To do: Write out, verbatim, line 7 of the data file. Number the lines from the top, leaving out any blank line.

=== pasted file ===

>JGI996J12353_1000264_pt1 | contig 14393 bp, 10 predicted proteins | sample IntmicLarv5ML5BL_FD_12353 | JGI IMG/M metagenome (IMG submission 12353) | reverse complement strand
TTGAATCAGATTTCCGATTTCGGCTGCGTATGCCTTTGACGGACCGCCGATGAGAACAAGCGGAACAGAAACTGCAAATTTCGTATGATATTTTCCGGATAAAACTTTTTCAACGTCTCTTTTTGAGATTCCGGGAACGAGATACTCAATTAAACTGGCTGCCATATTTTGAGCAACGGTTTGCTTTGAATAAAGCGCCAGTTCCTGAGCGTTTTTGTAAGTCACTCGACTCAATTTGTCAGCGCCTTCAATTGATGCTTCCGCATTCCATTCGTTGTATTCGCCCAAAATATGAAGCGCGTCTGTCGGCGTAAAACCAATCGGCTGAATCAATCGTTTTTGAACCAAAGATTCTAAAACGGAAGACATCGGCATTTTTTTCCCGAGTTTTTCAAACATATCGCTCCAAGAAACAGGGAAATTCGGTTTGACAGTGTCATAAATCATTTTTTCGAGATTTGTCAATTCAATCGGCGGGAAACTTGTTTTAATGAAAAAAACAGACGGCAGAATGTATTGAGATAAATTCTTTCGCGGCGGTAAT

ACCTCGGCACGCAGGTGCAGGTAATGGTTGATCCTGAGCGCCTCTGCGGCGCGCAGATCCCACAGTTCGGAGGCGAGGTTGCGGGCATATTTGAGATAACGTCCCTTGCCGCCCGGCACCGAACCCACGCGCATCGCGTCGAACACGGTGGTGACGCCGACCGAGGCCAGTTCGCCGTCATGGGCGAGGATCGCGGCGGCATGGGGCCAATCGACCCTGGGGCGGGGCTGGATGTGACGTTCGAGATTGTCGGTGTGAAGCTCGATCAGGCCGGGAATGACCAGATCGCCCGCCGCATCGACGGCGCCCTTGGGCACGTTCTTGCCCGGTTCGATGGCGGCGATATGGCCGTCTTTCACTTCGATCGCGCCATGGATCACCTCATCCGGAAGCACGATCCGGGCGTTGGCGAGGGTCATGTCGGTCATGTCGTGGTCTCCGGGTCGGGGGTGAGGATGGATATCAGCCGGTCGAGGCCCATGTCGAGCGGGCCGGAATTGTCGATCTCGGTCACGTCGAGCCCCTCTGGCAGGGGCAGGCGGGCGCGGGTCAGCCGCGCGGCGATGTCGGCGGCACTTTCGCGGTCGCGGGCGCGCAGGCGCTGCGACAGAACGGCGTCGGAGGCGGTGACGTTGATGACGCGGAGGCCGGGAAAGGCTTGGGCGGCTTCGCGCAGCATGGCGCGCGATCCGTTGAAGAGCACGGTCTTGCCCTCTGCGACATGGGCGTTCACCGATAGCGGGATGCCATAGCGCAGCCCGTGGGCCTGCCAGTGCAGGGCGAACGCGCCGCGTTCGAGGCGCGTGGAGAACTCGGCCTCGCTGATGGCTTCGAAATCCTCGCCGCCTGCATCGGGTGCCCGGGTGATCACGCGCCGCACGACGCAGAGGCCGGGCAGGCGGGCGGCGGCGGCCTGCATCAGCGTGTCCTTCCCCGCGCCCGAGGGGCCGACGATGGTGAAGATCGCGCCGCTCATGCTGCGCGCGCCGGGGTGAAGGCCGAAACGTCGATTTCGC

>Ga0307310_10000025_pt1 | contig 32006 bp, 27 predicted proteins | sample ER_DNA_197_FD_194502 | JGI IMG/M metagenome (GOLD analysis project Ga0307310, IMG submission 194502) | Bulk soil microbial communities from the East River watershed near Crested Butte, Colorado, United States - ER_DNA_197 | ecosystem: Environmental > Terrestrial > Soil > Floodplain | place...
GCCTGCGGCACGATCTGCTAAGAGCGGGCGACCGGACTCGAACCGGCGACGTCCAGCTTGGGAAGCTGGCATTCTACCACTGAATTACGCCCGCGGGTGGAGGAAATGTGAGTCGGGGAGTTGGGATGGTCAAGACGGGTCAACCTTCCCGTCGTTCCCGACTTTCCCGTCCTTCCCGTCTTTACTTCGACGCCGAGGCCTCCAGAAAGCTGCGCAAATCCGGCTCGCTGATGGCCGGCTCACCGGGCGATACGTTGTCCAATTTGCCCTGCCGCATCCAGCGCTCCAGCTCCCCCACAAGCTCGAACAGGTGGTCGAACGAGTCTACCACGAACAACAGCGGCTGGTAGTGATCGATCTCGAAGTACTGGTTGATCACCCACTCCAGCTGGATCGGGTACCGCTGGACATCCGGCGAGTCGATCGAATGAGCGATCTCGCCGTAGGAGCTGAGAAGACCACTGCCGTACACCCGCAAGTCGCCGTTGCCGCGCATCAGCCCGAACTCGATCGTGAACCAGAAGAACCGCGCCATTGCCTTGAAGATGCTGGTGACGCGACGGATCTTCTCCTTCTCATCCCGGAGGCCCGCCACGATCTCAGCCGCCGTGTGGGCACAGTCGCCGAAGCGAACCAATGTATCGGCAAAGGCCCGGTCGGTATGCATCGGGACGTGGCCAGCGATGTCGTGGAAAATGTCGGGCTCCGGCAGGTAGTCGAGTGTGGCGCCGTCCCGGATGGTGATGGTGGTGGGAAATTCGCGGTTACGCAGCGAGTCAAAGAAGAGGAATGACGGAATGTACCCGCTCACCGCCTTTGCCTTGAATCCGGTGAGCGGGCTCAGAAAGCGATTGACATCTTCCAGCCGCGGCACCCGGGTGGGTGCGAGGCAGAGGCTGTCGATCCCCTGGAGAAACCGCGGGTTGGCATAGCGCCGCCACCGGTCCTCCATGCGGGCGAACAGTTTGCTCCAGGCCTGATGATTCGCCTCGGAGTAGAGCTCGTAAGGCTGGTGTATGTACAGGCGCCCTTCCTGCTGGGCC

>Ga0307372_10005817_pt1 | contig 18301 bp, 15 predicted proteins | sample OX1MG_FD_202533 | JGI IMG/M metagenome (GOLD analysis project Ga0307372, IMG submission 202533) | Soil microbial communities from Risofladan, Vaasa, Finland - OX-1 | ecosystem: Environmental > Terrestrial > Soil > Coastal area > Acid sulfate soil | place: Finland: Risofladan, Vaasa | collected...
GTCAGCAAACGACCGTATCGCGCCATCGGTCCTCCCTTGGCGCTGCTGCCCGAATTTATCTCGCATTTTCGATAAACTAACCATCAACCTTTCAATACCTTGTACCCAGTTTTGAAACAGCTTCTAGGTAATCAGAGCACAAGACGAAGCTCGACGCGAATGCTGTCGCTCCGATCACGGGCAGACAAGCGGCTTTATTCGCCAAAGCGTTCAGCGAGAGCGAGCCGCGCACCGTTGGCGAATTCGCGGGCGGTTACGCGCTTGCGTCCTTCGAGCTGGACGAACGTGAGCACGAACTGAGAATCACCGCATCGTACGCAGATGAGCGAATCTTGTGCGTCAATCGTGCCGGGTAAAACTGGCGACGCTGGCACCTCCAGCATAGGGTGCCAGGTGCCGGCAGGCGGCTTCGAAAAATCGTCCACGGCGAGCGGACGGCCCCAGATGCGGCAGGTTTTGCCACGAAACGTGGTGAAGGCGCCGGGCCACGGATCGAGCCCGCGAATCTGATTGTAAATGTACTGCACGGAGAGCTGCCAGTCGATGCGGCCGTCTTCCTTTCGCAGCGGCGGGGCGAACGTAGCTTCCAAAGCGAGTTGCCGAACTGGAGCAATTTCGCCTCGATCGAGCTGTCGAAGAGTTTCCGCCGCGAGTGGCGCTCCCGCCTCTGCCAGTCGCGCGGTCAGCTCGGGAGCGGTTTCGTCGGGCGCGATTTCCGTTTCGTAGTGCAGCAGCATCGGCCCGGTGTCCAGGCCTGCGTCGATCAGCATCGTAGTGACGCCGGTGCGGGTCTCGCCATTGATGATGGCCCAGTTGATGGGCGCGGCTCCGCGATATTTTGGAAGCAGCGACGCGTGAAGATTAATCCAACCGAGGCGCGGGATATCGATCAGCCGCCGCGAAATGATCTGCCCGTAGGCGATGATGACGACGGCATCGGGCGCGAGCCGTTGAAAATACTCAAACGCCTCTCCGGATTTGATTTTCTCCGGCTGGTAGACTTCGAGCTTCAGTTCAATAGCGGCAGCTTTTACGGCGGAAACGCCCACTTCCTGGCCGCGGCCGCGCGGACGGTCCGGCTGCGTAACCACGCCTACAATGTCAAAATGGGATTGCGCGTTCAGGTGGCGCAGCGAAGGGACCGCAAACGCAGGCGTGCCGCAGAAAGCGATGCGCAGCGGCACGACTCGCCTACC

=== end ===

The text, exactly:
GTCAGCAAACGACCGTATCGCGCCATCGGTCCTCCCTTGGCGCTGCTGCCCGAATTTATCTCGCATTTTCGATAAACTAACCATCAACCTTTCAATACCTTGTACCCAGTTTTGAAACAGCTTCTAGGTAATCAGAGCACAAGACGAAGCTCGACGCGAATGCTGTCGCTCCGATCACGGGCAGACAAGCGGCTTTATTCGCCAAAGCGTTCAGCGAGAGCGAGCCGCGCACCGTTGGCGAATTCGCGGGCGGTTACGCGCTTGCGTCCTTCGAGCTGGACGAACGTGAGCACGAACTGAGAATCACCGCATCGTACGCAGATGAGCGAATCTTGTGCGTCAATCGTGCCGGGTAAAACTGGCGACGCTGGCACCTCCAGCATAGGGTGCCAGGTGCCGGCAGGCGGCTTCGAAAAATCGTCCACGGCGAGCGGACGGCCCCAGATGCGGCAGGTTTTGCCACGAAACGTGGTGAAGGCGCCGGGCCACGGATCGAGCCCGCGAATCTGATTGTAAATGTACTGCACGGAGAGCTGCCAGTCGATGCGGCCGTCTTCCTTTCGCAGCGGCGGGGCGAACGTAGCTTCCAAAGCGAGTTGCCGAACTGGAGCAATTTCGCCTCGATCGAGCTGTCGAAGAGTTTCCGCCGCGAGTGGCGCTCCCGCCTCTGCCAGTCGCGCGGTCAGCTCGGGAGCGGTTTCGTCGGGCGCGATTTCCGTTTCGTAGTGCAGCAGCATCGGCCCGGTGTCCAGGCCTGCGTCGATCAGCATCGTAGTGACGCCGGTGCGGGTCTCGCCATTGATGATGGCCCAGTTGATGGGCGCGGCTCCGCGATATTTTGGAAGCAGCGACGCGTGAAGATTAATCCAACCGAGGCGCGGGATATCGATCAGCCGCCGCGAAATGATCTGCCCGTAGGCGATGATGACGACGGCATCGGGCGCGAGCCGTTGAAAATACTCAAACGCCTCTCCGGATTTGATTTTCTCCGGCTGGTAGACTTCGAGCTTCAGTTCAATAGCGGCAGCTTTTACGGCGGAAACGCCCACTTCCTGGCCGCGGCCGCGCGGACGGTCCGGCTGCGTAACCACGCCTACAATGTCAAAATGGGATTGCGCGTTCAGGTGGCGCAGCGAAGGGACCGCAAACGCAGGCGTGCCGCAGAAAGCGATGCGCAGCGGCACGACTCGCCTACC